PORTLAND, Ore. — Hundreds of people signed up to clean up downtown Portland on Thursday morning.
People remained socially distant as they lined up at the Benson Hotel. A volunteer named Kim said she just want to get some normalcy back into the city.
"I love Portland," Kim said. "I just want to see things turn around. I support BLM and I support justice. This is a beautiful city and I want to see it continue."
Organizers said more than 400 people registered to clean up various areas of downtown. The nonprofit SOLVE put the event together.
"We are just trying to bring Portlanders together and show that Portland is a vibrant, safe, community," said SOLVE CEO Kris Karico.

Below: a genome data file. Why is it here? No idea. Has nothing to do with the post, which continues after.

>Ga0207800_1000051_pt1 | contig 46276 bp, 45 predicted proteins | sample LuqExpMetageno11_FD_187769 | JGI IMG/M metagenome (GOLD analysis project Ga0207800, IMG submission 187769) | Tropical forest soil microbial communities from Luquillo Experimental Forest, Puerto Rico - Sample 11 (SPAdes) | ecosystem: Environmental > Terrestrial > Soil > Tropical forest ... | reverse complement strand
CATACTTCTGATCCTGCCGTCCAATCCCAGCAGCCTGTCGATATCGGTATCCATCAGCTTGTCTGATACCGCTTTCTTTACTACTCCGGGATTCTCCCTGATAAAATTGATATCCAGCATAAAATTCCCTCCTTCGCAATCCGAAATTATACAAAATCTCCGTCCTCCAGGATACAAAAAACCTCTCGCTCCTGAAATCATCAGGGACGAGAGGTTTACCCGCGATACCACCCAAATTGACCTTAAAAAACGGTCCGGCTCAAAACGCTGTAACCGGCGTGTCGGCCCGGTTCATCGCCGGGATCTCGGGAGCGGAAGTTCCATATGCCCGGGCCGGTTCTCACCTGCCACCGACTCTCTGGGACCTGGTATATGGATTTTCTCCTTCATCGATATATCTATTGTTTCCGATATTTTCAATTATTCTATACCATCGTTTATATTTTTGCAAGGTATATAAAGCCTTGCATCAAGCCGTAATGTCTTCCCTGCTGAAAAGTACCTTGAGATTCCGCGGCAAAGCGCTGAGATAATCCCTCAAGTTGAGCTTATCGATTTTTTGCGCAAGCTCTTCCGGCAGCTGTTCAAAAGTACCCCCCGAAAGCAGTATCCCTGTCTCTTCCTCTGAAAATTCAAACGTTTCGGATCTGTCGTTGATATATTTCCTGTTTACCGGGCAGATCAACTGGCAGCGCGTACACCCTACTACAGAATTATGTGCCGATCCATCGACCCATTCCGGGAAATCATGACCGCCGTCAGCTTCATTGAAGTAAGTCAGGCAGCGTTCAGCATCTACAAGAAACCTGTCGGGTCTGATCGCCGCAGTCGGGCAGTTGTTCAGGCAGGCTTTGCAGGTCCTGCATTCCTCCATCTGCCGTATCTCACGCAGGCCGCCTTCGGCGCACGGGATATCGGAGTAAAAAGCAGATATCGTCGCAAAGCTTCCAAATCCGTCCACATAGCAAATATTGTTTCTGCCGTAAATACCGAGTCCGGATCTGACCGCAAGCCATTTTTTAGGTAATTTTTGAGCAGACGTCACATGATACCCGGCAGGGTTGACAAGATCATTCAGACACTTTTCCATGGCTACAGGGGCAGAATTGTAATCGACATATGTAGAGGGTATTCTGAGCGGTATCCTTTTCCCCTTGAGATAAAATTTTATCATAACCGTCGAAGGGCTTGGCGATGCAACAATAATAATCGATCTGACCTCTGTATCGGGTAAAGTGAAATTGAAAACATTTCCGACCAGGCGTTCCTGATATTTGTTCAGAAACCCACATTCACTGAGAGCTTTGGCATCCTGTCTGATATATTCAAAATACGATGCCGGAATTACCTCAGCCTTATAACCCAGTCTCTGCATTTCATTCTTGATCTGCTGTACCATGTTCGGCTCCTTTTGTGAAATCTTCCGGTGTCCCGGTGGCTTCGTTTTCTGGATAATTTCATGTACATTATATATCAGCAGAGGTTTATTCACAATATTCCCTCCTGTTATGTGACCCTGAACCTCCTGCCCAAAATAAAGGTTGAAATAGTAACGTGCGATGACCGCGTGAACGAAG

Mayor Ted Wheeler took time out of his day to help clean.
When asked about recent violence downtown and having to move out of his condo in Portland's Pearl District, Wheeler said, "To have the kind of violence and destruction we saw the other night, clearly my presence is a hazard to other people in the community, so I need to find another arrangement and that's what I'm seeking to do."
Wheeler went on to say that he supports the presence of the Oregon State Police in the city. They have been deputized by the federal government to help Portland police with the nightly protests.
"They have been a critical partner to use to make sure we do have the resources we need, so we won't need to rely on federal resources coming into the community and creating the escalation we saw several weeks ago," Wheeler said.
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